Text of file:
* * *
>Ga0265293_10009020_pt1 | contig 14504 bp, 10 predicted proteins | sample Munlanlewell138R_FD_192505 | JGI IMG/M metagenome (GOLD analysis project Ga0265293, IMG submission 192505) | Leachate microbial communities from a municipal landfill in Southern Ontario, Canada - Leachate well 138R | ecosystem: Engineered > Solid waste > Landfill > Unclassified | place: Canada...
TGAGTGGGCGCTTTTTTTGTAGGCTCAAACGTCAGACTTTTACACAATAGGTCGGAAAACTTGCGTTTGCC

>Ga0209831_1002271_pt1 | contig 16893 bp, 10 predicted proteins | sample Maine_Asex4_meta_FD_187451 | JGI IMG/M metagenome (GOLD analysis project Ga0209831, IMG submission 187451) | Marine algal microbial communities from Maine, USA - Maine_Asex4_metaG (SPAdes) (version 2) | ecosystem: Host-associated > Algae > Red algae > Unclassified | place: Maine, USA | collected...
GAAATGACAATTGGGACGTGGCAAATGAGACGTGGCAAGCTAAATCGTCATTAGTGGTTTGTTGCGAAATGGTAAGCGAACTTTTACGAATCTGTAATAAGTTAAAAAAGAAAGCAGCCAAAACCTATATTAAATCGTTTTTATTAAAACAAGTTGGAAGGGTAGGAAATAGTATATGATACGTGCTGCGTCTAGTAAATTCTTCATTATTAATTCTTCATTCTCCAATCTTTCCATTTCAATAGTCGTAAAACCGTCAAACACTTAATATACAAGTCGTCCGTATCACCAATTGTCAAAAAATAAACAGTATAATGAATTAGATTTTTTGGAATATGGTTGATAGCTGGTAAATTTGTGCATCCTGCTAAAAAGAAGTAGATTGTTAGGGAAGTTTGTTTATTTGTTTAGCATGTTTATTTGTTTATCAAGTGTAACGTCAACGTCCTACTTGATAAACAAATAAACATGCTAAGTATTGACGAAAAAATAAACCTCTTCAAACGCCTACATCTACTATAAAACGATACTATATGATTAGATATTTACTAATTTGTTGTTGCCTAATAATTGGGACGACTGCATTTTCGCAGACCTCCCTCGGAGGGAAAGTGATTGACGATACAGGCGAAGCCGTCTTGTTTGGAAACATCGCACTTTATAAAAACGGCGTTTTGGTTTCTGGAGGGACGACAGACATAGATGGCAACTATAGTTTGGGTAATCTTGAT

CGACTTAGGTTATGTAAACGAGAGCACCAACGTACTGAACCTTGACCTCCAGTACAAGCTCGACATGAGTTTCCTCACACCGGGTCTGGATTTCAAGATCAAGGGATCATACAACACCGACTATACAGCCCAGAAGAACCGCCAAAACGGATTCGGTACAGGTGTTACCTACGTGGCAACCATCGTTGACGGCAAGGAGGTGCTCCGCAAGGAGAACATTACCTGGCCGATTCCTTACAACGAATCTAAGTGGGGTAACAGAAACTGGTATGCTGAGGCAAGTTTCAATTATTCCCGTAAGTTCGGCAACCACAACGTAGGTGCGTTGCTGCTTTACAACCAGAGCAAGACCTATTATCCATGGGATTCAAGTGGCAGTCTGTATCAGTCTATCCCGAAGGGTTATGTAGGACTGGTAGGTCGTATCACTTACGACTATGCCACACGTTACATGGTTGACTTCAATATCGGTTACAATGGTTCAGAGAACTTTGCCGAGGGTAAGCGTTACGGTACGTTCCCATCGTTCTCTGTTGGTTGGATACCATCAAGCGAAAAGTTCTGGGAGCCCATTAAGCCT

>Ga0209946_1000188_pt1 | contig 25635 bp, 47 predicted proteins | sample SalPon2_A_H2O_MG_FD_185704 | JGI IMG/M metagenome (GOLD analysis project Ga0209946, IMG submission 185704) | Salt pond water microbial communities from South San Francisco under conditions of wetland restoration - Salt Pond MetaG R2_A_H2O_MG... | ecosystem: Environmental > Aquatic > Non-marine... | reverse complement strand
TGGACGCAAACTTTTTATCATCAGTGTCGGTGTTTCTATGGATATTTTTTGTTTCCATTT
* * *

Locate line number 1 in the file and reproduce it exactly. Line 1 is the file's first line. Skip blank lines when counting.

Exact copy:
>Ga0265293_10009020_pt1 | contig 14504 bp, 10 predicted proteins | sample Munlanlewell138R_FD_192505 | JGI IMG/M metagenome (GOLD analysis project Ga0265293, IMG submission 192505) | Leachate microbial communities from a municipal landfill in Southern Ontario, Canada - Leachate well 138R | ecosystem: Engineered > Solid waste > Landfill > Unclassified | place: Canada...